In the clamshells of the DVDs that I give out, I include my card, and an info-flyer listing the local chapel addresses, meeting times, local mission office number, church web site (, and one of the church 800 numbers.

Wednesday, November 08, 2006

Missed opportunities at a library. Wed, Nov 8, 2006.

11/08/2006. Missed opportunities. After leaving the buffet described in the previous post, I stopped at a library on my way home to check email. This was more for exploring possibilities of encounters than it was to actually check email. I checked email, then I browsed the foreign film DVD section, and even checked one out. There were two opportunities of speaking with foreign language-speaking patrons at the DVD shelves, but I blew my chances while struggling to figure out what to say.

Afterwards, as I was walking back towards my car in the parking lot two African women and a small child were heading towards the entrance, speaking French.

In the past, I've had a couple of embarrassing moments encountering people whom I've met before, and started talking to them as if it were the first encounter. So I hesitated a little trying to figure out if I had met them before, and what conversation starter to use if I had. But I delayed too much. As I passed them, the small child waved at me and said something, as if to give me a second chance at starting a conversation, but I blew it.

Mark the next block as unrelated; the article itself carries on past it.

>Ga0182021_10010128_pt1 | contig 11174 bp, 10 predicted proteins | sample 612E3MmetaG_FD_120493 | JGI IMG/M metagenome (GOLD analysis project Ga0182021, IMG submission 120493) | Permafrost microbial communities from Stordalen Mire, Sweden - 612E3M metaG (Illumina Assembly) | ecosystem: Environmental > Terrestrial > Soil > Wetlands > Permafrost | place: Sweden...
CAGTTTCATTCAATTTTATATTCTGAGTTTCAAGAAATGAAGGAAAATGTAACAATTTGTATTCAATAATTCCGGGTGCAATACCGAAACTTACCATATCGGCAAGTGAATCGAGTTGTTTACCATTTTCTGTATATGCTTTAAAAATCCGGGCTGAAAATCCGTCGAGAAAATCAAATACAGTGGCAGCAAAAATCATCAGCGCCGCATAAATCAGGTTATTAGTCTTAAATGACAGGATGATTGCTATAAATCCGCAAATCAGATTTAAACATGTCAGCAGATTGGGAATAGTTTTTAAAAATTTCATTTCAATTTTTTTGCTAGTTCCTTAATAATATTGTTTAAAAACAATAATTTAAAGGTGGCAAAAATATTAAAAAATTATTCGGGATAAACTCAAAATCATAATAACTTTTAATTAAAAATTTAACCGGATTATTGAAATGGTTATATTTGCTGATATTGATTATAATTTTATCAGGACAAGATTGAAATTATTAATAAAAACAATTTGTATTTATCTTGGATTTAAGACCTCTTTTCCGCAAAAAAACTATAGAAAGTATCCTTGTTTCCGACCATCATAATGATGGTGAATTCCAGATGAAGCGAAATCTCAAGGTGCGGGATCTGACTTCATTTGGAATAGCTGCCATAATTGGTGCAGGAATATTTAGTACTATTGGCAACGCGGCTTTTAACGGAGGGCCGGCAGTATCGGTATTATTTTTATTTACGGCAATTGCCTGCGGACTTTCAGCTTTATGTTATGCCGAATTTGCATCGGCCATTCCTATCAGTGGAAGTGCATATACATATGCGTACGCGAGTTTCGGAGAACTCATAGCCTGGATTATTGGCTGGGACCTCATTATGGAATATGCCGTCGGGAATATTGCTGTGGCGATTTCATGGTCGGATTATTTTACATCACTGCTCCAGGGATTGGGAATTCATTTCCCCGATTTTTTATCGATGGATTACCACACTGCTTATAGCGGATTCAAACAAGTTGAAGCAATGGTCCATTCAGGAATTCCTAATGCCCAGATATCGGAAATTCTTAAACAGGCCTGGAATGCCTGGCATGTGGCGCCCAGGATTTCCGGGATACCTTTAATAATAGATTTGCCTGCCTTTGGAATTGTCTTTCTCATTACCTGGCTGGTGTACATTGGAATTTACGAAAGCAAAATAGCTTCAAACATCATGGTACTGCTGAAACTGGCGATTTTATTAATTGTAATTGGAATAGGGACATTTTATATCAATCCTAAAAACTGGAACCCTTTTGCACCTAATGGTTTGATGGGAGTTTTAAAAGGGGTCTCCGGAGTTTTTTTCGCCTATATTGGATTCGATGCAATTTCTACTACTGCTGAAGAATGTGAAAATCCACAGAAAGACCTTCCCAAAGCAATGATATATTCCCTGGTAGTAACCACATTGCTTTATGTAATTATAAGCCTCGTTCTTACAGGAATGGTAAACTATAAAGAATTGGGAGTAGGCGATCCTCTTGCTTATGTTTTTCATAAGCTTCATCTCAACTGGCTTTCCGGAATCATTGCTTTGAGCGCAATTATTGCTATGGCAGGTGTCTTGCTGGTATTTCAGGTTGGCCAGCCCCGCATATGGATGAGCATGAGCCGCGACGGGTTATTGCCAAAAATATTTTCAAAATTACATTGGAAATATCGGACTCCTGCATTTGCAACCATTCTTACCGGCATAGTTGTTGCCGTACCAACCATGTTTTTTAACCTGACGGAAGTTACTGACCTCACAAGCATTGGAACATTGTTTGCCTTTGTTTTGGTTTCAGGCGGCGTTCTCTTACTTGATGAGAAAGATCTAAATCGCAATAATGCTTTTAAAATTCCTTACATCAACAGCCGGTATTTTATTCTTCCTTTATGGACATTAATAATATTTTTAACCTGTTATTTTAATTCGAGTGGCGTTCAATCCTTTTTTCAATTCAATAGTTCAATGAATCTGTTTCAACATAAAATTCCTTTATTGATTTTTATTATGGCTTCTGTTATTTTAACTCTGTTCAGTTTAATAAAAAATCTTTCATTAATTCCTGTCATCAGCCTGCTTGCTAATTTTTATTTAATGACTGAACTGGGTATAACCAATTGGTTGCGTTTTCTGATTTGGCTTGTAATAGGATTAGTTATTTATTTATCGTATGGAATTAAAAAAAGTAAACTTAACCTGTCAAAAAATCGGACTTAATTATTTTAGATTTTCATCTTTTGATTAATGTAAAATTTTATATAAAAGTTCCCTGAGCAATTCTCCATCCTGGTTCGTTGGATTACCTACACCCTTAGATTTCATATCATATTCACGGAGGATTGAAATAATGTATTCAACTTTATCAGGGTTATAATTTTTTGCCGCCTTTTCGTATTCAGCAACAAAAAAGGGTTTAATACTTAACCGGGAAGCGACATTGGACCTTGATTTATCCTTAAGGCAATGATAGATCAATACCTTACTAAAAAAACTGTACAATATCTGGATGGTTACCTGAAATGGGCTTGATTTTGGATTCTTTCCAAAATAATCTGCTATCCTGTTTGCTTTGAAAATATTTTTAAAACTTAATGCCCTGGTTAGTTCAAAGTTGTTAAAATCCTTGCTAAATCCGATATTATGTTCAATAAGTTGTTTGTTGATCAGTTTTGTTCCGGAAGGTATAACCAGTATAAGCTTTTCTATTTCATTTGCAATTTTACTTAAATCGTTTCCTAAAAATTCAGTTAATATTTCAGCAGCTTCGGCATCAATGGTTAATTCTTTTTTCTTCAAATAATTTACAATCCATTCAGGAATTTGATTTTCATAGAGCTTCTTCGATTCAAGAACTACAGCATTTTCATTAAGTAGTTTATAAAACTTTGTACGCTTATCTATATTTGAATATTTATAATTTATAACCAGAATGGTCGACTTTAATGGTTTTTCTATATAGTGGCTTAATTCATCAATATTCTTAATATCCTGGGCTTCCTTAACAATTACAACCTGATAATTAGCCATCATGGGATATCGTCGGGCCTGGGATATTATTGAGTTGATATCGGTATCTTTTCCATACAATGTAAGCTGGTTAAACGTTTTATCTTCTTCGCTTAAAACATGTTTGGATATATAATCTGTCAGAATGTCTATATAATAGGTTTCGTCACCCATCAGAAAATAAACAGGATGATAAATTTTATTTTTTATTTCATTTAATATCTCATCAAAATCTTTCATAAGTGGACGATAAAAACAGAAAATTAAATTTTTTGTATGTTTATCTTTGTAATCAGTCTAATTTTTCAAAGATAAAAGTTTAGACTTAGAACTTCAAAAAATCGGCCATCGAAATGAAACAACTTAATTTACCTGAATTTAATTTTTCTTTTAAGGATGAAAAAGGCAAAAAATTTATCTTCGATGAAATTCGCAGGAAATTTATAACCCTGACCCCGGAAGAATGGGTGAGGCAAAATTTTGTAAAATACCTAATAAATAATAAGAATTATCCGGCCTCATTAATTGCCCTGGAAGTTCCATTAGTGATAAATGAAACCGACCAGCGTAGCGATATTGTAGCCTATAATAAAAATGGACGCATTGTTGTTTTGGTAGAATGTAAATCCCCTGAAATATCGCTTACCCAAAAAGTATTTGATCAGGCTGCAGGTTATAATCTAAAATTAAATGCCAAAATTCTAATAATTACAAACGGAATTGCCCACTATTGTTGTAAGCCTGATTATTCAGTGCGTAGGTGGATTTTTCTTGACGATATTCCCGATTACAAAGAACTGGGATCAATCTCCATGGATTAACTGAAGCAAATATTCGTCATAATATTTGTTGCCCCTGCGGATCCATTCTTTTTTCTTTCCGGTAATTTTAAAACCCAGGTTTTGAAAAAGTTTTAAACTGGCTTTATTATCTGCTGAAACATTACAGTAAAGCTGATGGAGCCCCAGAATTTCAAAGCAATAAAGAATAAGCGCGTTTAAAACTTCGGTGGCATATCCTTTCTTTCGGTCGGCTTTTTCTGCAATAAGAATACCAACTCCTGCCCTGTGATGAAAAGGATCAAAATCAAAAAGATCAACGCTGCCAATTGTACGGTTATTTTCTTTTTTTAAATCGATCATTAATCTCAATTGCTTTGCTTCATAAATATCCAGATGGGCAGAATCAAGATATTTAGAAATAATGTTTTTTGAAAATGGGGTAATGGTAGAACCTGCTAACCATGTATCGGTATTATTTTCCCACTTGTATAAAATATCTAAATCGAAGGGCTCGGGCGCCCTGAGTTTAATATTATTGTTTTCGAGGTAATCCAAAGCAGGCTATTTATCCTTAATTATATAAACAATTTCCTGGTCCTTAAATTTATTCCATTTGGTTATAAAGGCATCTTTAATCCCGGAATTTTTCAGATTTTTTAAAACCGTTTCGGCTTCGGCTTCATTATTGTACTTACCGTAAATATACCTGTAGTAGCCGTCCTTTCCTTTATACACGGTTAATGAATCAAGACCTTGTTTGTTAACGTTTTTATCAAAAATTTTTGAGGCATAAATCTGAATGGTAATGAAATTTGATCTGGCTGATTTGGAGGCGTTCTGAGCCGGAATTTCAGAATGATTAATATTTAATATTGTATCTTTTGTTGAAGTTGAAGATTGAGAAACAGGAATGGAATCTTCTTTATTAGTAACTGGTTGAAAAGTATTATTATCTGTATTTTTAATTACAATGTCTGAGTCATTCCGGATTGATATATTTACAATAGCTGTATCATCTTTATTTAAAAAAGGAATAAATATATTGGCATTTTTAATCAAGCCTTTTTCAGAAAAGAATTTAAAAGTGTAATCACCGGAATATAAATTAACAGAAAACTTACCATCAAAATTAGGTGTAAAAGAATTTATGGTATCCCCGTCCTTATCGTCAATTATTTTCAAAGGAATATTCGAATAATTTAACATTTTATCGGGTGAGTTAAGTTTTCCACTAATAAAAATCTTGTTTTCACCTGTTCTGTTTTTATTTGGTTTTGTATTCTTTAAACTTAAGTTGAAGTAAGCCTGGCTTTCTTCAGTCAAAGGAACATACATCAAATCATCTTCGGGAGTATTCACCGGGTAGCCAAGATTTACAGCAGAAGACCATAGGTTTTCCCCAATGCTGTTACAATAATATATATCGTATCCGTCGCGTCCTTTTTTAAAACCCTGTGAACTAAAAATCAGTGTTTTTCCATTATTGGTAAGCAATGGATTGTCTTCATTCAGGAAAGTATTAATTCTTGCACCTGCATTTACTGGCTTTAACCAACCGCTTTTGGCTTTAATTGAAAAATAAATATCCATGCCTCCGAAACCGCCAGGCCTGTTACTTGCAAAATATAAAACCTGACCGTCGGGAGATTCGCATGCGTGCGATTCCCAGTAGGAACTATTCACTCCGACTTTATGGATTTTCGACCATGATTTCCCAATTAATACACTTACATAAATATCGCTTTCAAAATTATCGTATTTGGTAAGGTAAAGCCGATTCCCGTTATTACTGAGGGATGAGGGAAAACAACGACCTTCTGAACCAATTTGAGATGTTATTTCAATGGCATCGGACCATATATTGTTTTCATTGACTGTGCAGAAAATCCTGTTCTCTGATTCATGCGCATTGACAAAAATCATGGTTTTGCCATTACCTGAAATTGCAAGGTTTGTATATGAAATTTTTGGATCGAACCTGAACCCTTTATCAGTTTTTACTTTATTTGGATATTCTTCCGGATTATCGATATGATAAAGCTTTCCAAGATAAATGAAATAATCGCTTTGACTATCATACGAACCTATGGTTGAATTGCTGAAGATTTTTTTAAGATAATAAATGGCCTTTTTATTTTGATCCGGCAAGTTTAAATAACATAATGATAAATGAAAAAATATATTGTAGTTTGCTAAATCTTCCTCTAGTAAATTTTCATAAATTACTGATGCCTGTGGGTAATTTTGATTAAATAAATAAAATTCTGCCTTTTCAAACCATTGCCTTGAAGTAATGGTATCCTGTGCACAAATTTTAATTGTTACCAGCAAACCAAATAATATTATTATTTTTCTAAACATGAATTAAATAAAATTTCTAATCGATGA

I need to work on more conversation starters that are comfortable whether it's our first or second meeting.

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Chinese at Buffet. Wed, Nov 8, 2006.

11/08/2006. 744. I'd been to this place before, but it was not a buffet then. I don't know if it changed owners. I put the two kinds of Chinese Books of Mormon, an English Book of Mormon, and a bilingual Chinese/English Bible on my table. The buffet was excellent and was reasonably priced.

The waitress noticed the books as she brought my drink, and cleared away plates, but she didn't say anything, and she moved too fast for me to say anything without being too awkward.

When I was eating my dessert plate, she brought the check, and later came by to collect, again with the same quick efficiency that seemed to leave me without an opening. She seemed busy with other things, and other than one or two kitchen staff, she was the only one visible, so I concluded that she wasn't trying to avoid a conversation, just very busy.

On my way out, she was behind the cashier counter, and I decided to make the approach there. Her English was sort of limited outside of restaurant vocabulary, so that may have been another reason she was not chatty.

Since I had made a book placement at this location before it changed to a buffet, I asked her if she already had the Chinese Book of Mormon as I showed it to her. She said no. I offered it (the simplified script version), and she timidly, but not reluctantly, accepted it. I offered the English edition, and at first she declined to receive it saying she couldn't read English. I suggested that reading them together might help her learn, and that seemed to change her mind, as she then accepted the English edition.

I also gave her a Chinese language newspaper aimed at restaurant owners. I had received a few copies from a lady at another church that has a Chinese outreach mission.

Tuesday, November 07, 2006

"Finding Faith in Christ" and "Together Forever" at the auto repair shop. Tue, Nov 7, 2006.